The filtrate has excess sugar in it.
In diabetes, the filtrate has a large amount of glucose, because the liver can't store all the excess.
The increased thirst and frequent urination in people with diabetes are a result of less water being absorbed into the peritubular capillary network.
Urea is a substance that is reabsorbed from the filtrate.
The concentration of urea in the filtrate is the same as in the blood.
The urea concentration is higher after water is reabsorbed.
About half of the urea is reabsorbed.
Substances such as hydrogen ion, uric acid, salts, ammonia, and penicillin are eliminated by tubular secretion.
The process of tubular secretion may be seen as helping rid the body of potentially harmful compounds that were not filters into the glomerulus.
Renin is a substance produced by the kidneys.
The filtrate is reabsorbed across the wall of the tubule.
The excretion of a hypertonic urine is dependent on the reabsorption of water from the loop of the nephron and the collecting duct.
The first water channels were discovered in 1992.
A descending limb and an ascending limb make up a long loop of the nephron.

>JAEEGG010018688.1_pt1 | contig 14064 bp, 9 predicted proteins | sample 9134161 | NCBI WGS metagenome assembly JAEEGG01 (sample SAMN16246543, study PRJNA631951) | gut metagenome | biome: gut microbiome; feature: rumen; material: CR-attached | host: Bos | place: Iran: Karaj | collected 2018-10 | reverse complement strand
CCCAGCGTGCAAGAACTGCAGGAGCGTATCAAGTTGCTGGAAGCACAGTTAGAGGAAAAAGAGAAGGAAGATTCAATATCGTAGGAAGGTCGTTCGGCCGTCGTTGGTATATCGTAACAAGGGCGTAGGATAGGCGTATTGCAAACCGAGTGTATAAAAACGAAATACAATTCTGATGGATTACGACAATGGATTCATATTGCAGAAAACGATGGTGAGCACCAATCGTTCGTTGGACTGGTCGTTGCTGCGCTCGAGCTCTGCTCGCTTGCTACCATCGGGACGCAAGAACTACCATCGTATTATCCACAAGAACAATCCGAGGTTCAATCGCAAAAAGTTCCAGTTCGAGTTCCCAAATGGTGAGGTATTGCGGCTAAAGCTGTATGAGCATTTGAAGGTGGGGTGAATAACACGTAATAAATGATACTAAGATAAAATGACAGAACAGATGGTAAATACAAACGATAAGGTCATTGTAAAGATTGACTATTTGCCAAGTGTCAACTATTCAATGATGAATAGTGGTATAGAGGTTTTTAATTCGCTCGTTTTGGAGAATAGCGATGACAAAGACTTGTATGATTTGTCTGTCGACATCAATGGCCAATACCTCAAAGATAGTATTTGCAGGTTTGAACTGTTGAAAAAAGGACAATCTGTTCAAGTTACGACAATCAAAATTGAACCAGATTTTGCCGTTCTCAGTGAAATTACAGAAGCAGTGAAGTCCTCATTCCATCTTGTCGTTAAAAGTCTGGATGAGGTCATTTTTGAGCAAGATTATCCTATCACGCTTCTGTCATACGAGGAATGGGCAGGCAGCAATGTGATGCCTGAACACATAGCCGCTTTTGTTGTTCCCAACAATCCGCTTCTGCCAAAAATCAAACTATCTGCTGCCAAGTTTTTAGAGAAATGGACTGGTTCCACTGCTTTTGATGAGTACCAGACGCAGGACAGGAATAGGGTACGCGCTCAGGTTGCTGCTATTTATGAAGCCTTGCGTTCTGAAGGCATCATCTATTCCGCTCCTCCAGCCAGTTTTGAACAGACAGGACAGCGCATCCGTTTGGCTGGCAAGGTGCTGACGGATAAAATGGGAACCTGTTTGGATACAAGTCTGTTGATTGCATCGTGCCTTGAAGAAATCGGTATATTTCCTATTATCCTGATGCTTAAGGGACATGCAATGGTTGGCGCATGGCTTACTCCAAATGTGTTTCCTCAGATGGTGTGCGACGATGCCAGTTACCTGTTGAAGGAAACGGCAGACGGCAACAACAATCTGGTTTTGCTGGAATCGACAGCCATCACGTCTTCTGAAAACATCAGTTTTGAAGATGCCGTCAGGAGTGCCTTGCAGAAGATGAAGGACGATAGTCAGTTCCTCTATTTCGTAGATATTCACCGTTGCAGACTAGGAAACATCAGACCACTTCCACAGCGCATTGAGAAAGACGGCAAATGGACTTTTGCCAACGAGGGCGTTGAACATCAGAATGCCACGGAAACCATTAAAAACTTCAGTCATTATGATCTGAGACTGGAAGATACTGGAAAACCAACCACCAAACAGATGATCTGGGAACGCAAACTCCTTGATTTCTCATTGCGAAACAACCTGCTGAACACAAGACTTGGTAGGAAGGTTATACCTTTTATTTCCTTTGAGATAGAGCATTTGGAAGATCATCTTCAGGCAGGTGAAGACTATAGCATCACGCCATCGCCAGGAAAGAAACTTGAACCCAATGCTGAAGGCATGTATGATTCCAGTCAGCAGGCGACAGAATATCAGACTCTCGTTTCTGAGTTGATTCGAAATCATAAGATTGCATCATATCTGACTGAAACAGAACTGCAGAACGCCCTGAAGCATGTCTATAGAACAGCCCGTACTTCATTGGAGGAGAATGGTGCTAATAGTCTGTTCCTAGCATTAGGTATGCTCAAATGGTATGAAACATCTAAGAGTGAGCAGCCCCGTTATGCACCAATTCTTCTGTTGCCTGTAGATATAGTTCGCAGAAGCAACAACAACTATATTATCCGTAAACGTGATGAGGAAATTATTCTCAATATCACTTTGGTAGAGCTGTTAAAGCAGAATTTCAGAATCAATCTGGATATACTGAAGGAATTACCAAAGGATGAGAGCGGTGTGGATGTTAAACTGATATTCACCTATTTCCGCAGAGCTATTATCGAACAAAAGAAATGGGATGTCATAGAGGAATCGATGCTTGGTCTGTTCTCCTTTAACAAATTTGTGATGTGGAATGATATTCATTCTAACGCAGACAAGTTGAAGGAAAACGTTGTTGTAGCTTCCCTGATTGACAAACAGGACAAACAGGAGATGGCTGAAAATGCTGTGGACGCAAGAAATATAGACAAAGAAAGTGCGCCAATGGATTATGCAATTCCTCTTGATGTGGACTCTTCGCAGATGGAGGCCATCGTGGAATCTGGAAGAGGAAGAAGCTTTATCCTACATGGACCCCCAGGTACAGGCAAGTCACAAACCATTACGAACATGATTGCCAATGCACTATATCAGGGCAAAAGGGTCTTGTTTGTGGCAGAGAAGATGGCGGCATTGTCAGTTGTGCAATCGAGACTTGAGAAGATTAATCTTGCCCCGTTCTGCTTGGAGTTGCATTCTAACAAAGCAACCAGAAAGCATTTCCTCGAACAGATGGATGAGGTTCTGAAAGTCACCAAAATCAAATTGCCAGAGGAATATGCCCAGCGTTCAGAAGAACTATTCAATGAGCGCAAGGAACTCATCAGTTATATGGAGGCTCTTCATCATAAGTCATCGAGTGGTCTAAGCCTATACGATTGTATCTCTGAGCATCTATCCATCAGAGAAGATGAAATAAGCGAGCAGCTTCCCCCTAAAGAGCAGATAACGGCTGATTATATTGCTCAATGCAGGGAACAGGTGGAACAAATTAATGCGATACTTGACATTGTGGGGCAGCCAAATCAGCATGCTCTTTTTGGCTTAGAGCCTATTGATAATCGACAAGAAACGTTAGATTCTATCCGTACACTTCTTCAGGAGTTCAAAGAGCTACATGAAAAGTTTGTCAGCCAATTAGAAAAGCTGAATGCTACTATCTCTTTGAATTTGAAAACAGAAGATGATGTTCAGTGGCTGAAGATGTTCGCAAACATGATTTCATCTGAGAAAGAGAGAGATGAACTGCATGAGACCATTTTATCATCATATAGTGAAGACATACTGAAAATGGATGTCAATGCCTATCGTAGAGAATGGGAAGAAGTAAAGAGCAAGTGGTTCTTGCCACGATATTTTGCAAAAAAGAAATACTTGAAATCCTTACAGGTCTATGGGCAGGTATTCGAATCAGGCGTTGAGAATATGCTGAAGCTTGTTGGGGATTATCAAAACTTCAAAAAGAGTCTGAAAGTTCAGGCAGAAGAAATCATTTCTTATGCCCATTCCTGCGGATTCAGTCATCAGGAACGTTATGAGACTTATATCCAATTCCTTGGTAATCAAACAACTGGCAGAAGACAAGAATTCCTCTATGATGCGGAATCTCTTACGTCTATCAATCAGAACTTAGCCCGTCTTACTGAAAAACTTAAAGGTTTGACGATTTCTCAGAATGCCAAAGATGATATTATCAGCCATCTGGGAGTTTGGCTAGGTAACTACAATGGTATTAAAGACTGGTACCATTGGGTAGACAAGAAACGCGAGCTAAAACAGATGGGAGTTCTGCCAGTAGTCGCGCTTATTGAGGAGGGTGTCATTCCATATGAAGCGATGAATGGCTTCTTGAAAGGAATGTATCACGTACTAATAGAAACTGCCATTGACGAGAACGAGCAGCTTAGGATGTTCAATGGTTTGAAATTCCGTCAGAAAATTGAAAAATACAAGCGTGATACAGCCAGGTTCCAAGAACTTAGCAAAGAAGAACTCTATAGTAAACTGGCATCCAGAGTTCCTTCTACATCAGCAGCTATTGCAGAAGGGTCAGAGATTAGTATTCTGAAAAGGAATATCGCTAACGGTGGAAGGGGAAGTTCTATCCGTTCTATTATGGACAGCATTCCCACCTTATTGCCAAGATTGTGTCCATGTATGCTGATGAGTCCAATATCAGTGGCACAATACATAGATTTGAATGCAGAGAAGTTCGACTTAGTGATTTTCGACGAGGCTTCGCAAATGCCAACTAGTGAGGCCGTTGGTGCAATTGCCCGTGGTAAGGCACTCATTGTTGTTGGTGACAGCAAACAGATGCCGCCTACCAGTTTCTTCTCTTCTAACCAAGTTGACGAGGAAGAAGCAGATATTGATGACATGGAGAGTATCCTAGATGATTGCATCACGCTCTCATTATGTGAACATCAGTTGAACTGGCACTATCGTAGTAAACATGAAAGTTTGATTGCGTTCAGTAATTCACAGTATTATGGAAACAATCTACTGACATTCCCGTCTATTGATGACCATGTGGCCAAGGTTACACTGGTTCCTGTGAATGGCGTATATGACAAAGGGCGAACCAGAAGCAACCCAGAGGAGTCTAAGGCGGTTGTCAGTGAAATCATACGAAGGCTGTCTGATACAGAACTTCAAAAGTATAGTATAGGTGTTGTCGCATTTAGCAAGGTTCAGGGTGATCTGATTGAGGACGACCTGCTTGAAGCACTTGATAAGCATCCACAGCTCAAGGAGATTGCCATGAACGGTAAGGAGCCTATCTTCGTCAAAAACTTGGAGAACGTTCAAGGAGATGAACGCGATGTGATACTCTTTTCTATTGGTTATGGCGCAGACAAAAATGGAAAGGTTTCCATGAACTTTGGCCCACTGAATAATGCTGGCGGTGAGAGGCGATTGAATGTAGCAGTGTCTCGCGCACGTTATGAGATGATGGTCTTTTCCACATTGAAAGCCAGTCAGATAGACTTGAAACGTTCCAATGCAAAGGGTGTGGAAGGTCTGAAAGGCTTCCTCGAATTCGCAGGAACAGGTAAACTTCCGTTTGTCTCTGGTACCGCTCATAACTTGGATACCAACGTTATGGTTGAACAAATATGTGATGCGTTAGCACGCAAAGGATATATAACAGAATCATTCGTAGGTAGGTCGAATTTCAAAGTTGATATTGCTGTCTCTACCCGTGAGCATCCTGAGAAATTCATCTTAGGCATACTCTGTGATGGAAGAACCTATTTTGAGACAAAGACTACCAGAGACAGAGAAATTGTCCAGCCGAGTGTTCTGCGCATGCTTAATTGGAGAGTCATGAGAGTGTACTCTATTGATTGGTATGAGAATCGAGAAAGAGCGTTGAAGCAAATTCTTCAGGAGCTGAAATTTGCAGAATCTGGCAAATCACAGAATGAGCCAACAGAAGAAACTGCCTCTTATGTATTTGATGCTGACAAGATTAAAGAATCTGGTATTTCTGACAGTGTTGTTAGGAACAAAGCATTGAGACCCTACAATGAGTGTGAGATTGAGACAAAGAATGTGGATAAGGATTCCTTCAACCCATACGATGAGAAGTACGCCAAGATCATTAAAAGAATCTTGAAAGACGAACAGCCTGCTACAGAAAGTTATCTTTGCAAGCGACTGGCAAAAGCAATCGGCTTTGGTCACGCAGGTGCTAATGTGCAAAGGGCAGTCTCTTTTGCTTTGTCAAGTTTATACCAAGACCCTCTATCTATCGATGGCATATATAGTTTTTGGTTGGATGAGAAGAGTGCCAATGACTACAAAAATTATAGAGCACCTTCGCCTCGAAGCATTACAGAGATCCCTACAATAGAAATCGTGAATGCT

Salt diffuses out of the lower portion of the ascending limb, but the upper portion extrudes salt out into the tissue of the outer renal medulla.
As fluid moves up the limb, less and less salt is available.
The concentration of salt is greater in the direction of the inner medulla because of these circumstances.
The ascending limb is impermeable to water.
Salt diffuses and is transported out of the ascending limb of the loop of the nephron into the renal medulla, as well as urea leaking from the collecting duct and entering the tissues of the renal medulla.
Water is drawn out of the descending limb and the collecting duct by these actions.
The water is returned to the cardiovascular system.
The inner medulla has the highest concentration of solutes.
Salt does not start moving until fluid reaches the thick portion of the ascending limb.
The lower portion of the collecting duct is believed to leak urea, which contributes to the high solute concentration of the inner medulla.
Water leaves the descending limb along its entire length because of the osmotic gradient.
The collecting duct encounters the same osmotic gradient as the filtrate.